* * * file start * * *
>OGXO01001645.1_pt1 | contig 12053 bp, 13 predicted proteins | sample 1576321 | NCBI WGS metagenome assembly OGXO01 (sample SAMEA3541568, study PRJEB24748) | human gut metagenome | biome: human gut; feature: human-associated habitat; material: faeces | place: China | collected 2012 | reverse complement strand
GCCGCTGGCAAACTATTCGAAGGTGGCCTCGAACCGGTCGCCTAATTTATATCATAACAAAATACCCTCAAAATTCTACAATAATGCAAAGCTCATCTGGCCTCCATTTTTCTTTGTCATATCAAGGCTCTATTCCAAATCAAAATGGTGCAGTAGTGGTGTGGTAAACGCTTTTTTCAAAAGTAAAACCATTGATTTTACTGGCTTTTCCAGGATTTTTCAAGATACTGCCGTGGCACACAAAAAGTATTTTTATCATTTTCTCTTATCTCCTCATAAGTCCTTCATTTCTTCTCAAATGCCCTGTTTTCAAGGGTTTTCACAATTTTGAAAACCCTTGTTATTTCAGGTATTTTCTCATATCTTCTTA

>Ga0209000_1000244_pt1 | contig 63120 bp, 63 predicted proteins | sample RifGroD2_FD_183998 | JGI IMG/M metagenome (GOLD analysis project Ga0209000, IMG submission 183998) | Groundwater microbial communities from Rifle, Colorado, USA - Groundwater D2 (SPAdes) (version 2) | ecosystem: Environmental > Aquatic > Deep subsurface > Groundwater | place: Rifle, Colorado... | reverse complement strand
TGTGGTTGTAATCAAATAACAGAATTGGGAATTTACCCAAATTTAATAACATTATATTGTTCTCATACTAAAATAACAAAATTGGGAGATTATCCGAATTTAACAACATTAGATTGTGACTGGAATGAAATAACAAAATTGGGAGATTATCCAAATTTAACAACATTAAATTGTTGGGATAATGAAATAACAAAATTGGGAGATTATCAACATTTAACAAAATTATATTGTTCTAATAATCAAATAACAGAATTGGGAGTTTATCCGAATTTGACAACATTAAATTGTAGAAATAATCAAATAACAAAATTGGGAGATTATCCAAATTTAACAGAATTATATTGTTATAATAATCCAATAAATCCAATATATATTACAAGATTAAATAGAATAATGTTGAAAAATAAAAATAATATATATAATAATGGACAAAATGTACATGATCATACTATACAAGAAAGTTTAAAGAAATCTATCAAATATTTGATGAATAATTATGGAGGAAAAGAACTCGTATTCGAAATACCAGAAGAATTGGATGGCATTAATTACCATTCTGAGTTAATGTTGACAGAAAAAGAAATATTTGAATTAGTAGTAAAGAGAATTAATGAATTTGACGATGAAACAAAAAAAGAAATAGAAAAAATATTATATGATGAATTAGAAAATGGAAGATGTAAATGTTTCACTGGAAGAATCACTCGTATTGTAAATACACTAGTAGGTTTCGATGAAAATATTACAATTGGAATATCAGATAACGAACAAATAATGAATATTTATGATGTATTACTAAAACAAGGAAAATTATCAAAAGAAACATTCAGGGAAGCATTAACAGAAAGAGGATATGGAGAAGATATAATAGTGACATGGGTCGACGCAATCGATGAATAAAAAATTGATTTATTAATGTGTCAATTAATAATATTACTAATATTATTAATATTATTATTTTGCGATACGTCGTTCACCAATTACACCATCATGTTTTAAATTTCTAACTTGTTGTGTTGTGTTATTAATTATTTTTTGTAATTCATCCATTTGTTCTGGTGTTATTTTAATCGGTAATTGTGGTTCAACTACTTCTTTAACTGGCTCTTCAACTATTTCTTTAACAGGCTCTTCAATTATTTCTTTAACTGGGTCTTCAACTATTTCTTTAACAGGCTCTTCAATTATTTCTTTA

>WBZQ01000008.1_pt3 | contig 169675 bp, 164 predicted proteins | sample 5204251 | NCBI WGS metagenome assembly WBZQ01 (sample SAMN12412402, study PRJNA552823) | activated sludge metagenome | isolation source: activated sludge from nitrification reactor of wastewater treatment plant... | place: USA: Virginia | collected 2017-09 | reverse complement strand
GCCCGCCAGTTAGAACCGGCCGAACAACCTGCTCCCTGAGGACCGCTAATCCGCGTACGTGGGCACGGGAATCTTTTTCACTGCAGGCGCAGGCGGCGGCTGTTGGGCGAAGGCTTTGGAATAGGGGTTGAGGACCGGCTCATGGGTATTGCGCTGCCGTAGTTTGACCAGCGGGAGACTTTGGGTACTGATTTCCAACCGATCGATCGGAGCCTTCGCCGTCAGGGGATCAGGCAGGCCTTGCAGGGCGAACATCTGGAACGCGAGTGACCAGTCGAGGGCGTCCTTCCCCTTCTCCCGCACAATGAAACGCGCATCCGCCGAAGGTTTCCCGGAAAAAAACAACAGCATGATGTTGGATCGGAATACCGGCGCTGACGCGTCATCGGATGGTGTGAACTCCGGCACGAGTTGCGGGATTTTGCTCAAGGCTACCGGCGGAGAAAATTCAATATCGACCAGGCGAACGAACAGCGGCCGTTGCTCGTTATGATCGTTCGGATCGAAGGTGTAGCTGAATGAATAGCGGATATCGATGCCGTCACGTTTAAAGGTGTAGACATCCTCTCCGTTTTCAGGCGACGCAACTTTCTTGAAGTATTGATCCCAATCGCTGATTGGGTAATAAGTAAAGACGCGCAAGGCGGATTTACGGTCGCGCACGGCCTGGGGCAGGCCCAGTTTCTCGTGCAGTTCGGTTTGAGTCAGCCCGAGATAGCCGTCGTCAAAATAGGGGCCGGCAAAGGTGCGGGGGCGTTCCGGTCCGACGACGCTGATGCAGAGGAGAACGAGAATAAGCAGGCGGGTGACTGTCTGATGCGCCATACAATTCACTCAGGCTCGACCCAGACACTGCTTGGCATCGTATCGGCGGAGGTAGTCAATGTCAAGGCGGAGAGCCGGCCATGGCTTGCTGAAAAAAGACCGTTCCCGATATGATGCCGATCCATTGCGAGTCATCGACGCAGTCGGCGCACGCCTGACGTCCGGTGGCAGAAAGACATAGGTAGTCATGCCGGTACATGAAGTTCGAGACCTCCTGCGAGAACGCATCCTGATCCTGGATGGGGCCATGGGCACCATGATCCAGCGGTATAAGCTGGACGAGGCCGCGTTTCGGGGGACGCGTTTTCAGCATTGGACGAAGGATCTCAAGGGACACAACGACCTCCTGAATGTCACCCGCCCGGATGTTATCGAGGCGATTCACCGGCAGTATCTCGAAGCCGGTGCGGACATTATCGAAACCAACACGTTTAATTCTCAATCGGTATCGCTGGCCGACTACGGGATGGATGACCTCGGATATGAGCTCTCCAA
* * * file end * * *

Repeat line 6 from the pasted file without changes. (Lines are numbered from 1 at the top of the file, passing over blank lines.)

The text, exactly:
GCCCGCCAGTTAGAACCGGCCGAACAACCTGCTCCCTGAGGACCGCTAATCCGCGTACGTGGGCACGGGAATCTTTTTCACTGCAGGCGCAGGCGGCGGCTGTTGGGCGAAGGCTTTGGAATAGGGGTTGAGGACCGGCTCATGGGTATTGCGCTGCCGTAGTTTGACCAGCGGGAGACTTTGGGTACTGATTTCCAACCGATCGATCGGAGCCTTCGCCGTCAGGGGATCAGGCAGGCCTTGCAGGGCGAACATCTGGAACGCGAGTGACCAGTCGAGGGCGTCCTTCCCCTTCTCCCGCACAATGAAACGCGCATCCGCCGAAGGTTTCCCGGAAAAAAACAACAGCATGATGTTGGATCGGAATACCGGCGCTGACGCGTCATCGGATGGTGTGAACTCCGGCACGAGTTGCGGGATTTTGCTCAAGGCTACCGGCGGAGAAAATTCAATATCGACCAGGCGAACGAACAGCGGCCGTTGCTCGTTATGATCGTTCGGATCGAAGGTGTAGCTGAATGAATAGCGGATATCGATGCCGTCACGTTTAAAGGTGTAGACATCCTCTCCGTTTTCAGGCGACGCAACTTTCTTGAAGTATTGATCCCAATCGCTGATTGGGTAATAAGTAAAGACGCGCAAGGCGGATTTACGGTCGCGCACGGCCTGGGGCAGGCCCAGTTTCTCGTGCAGTTCGGTTTGAGTCAGCCCGAGATAGCCGTCGTCAAAATAGGGGCCGGCAAAGGTGCGGGGGCGTTCCGGTCCGACGACGCTGATGCAGAGGAGAACGAGAATAAGCAGGCGGGTGACTGTCTGATGCGCCATACAATTCACTCAGGCTCGACCCAGACACTGCTTGGCATCGTATCGGCGGAGGTAGTCAATGTCAAGGCGGAGAGCCGGCCATGGCTTGCTGAAAAAAGACCGTTCCCGATATGATGCCGATCCATTGCGAGTCATCGACGCAGTCGGCGCACGCCTGACGTCCGGTGGCAGAAAGACATAGGTAGTCATGCCGGTACATGAAGTTCGAGACCTCCTGCGAGAACGCATCCTGATCCTGGATGGGGCCATGGGCACCATGATCCAGCGGTATAAGCTGGACGAGGCCGCGTTTCGGGGGACGCGTTTTCAGCATTGGACGAAGGATCTCAAGGGACACAACGACCTCCTGAATGTCACCCGCCCGGATGTTATCGAGGCGATTCACCGGCAGTATCTCGAAGCCGGTGCGGACATTATCGAAACCAACACGTTTAATTCTCAATCGGTATCGCTGGCCGACTACGGGATGGATGACCTCGGATATGAGCTCTCCAA